5 – After 25 minutes, add the salt and the jaggery powder and stir. The sauce will thin slightly. Simmer it on low heat for 5 more minutes and then turn off the heat.
6 – Add 2-3 wet kokum petals to the hot mixture, cover the pan with a lid, and leave the petals to infuse in the hot sauce.
7 – When the sauce is cool, fish out the kokum petals with a fork and discard them. Your green coconut sauce is ready. Cover the pan with a lid and set it aside.
Stage 2: onion & tomato salsa
1. 1 tbsp. cooking olive oil
2. 1 tsp whole cumin seeds
3. 4 long green chillies, deseeded and julienned
4. 8 cm piece young ginger, julienned
5. 4 small cloves of garlic, finely sliced
6. 4-5 small red onions (roughly 200 gm)
7. 30 cherry tomatoes (roughly 200 gm)
8. 1 tsp salt
9. ½ tsp freshly cracked black pepper
This is the vegetables part of the Fish Alberas. Traditionally, the onions, potatoes and tomatoes are simmered and softened in the coconut milk. In my version, rather than stewing them, the veg is treated like a fresh salsa so that the onions and tomatoes retain their individual texture and flavour. I don’t recommend using mature ginger here. Young ginger is much milder, smells floral, and tastes wonderfully sweet and sour, which really accentuates the raw mango in the green paste. Where are the potatoes? Read the rest of the recipe to find out!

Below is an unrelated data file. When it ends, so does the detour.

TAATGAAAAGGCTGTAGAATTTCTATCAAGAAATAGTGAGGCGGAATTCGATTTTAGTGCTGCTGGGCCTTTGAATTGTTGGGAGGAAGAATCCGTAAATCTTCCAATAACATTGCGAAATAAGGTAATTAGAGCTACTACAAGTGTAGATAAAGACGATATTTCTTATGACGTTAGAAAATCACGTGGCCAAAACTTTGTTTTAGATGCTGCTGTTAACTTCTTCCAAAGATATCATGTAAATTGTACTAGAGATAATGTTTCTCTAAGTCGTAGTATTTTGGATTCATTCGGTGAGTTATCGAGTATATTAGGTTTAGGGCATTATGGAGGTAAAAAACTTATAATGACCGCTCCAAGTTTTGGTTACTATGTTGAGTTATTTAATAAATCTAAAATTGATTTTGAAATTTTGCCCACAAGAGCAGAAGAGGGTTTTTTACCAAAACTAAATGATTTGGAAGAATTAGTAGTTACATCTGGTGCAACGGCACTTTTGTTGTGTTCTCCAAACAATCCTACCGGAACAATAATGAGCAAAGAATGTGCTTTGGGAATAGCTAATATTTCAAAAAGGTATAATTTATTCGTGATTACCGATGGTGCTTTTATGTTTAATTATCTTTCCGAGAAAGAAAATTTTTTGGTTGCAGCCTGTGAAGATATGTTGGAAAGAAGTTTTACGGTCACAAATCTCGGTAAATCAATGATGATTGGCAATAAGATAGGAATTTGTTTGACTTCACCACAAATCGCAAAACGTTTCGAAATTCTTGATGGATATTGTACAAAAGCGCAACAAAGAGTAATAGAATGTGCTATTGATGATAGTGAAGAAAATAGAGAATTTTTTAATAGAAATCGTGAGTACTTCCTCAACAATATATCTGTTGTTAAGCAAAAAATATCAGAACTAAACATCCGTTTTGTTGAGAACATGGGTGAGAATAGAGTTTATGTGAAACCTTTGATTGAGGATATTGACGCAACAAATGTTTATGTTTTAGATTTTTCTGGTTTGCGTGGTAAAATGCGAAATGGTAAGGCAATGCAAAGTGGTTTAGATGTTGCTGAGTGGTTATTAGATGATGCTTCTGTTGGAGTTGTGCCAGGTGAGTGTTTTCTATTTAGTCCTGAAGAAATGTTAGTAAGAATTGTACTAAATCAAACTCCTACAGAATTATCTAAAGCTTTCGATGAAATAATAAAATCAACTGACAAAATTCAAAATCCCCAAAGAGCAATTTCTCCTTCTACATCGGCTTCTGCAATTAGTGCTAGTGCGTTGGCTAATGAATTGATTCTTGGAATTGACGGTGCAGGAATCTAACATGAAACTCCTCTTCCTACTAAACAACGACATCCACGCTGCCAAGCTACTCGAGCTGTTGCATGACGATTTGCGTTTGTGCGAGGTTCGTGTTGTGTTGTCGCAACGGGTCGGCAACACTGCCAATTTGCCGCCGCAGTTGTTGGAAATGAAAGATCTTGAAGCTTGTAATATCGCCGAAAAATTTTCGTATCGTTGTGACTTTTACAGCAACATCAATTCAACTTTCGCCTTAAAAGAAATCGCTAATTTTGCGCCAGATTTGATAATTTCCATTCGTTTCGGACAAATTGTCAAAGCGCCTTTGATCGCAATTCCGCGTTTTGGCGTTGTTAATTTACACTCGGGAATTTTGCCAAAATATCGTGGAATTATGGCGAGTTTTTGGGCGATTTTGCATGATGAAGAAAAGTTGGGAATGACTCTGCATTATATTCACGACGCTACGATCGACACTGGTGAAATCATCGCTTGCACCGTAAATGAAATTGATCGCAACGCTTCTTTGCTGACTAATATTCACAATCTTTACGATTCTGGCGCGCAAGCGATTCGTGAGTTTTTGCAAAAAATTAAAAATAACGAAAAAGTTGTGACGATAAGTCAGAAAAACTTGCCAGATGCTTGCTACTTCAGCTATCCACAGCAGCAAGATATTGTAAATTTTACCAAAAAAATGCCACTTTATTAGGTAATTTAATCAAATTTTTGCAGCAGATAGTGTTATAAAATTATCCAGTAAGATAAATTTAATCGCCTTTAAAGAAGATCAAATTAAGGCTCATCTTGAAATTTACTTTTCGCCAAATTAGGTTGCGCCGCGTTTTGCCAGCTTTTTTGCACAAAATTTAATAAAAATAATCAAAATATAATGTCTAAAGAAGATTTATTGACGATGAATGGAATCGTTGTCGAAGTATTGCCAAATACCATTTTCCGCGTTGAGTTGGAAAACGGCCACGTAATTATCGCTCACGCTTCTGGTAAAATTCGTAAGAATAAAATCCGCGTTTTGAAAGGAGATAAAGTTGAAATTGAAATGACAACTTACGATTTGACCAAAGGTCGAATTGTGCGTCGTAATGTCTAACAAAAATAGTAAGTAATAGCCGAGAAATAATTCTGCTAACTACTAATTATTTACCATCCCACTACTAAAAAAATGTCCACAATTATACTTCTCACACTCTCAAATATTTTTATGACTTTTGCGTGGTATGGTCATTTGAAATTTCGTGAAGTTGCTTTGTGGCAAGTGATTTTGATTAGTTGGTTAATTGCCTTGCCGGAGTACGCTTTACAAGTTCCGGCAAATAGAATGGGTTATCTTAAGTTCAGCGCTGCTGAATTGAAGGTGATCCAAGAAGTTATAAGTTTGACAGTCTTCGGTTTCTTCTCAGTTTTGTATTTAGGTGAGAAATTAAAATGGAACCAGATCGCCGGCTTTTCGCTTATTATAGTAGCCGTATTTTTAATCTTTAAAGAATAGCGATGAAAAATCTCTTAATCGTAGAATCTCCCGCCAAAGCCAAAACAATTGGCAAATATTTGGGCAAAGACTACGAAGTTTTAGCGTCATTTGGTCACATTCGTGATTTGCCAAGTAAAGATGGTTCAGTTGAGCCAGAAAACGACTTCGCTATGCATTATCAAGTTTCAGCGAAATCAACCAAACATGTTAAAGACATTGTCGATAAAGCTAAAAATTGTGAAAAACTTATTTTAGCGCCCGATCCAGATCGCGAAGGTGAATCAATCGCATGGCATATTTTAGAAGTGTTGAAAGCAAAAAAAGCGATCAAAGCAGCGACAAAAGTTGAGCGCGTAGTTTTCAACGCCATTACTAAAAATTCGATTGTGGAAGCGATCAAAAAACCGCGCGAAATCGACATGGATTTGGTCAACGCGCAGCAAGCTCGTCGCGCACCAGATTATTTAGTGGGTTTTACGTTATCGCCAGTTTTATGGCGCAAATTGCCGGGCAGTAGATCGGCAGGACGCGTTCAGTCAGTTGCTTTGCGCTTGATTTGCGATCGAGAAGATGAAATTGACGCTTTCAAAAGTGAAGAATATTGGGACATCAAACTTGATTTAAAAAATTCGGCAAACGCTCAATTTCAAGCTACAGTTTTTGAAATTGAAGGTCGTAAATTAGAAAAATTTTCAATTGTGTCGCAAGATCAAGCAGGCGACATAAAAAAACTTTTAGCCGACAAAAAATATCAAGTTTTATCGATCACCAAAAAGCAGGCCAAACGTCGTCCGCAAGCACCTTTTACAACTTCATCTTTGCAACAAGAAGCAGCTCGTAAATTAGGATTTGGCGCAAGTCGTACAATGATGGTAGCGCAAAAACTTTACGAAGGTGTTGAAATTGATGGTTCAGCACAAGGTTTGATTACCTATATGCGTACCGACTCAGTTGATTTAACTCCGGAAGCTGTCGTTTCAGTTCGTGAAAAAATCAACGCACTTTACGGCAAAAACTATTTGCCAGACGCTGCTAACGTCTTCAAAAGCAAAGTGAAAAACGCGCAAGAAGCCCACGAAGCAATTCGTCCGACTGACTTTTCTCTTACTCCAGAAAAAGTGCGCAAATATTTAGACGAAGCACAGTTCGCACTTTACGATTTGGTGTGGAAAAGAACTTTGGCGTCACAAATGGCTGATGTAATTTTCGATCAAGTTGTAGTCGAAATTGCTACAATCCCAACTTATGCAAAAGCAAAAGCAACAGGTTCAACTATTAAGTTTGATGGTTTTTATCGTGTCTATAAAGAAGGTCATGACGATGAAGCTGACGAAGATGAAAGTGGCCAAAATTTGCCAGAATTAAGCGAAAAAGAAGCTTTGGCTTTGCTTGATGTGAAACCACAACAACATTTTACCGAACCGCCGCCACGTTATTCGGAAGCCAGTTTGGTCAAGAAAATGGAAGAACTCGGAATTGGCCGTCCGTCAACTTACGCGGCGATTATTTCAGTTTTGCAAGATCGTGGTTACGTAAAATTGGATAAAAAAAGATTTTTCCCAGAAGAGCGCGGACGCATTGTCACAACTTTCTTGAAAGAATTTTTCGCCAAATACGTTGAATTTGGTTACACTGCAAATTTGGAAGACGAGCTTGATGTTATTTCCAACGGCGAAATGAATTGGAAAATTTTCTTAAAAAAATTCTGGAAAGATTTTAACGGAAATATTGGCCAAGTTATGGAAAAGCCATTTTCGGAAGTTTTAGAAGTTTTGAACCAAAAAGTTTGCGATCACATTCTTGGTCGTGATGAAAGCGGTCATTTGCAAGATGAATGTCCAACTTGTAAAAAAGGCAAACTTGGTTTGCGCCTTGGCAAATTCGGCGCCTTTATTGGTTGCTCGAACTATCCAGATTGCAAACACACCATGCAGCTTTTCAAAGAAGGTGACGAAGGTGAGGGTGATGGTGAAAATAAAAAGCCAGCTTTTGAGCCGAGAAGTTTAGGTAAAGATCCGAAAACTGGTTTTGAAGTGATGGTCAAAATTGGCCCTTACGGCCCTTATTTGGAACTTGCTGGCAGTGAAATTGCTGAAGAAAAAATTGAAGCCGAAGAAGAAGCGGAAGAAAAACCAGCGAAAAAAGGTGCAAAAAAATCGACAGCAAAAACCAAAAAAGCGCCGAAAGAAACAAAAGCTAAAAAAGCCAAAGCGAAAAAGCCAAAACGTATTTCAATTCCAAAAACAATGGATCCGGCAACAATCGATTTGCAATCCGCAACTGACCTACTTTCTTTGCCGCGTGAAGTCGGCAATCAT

1 – Cut your 8 cm young ginger piece down the middle. Then slice it finely and julienne it. Finely slice your garlic cloves lengthwise.
2 – Cut your chillies in half and deseed them. Then julienne them. If your juliennes are really long, cut them into halves.
3 – Slice your onions into ½ cm rings and cut your cherry tomatoes into halves.
1 – Place your skillet on the stove and heat it on medium-high. Add the oil to the hot skillet and then lower the flame.
2 – Throw in the cumin seeds and wait for them to crackle.
3 – Add the green chillies, ginger, and garlic to the skillet. Sauté on low for 1-2 minutes or until the raw smells dissipate.
4 – Raise the heat to medium-high and add the onion rings to the skillet. Fry them for 2-3 minutes until they’re lightly softened.
5 – Add the cherry tomatoes to the skillet and fry them on medium-high for 2 minutes or until lightly softened and blistered.
6 – Turn the heat off, season the mixture with salt and pepper, and quickly toss everything together while it’s still hot. This is your onion & tomato salsa. Set it aside.
Stage 3: potato-scaled fish
1. 4 boneless, skinless Indian Salmon (Rawas) fillets; each weighing 125-130 gm, cut into 12 cm x 6 cm rectangles, 2 cm thick.
2. 2 medium potatoes (roughly 250 gm)
3. 25 gm potato starch/corn flour
4. 2 tbsp. extra virgin olive oil
5. 1 egg yolk (divided among 4 fillets)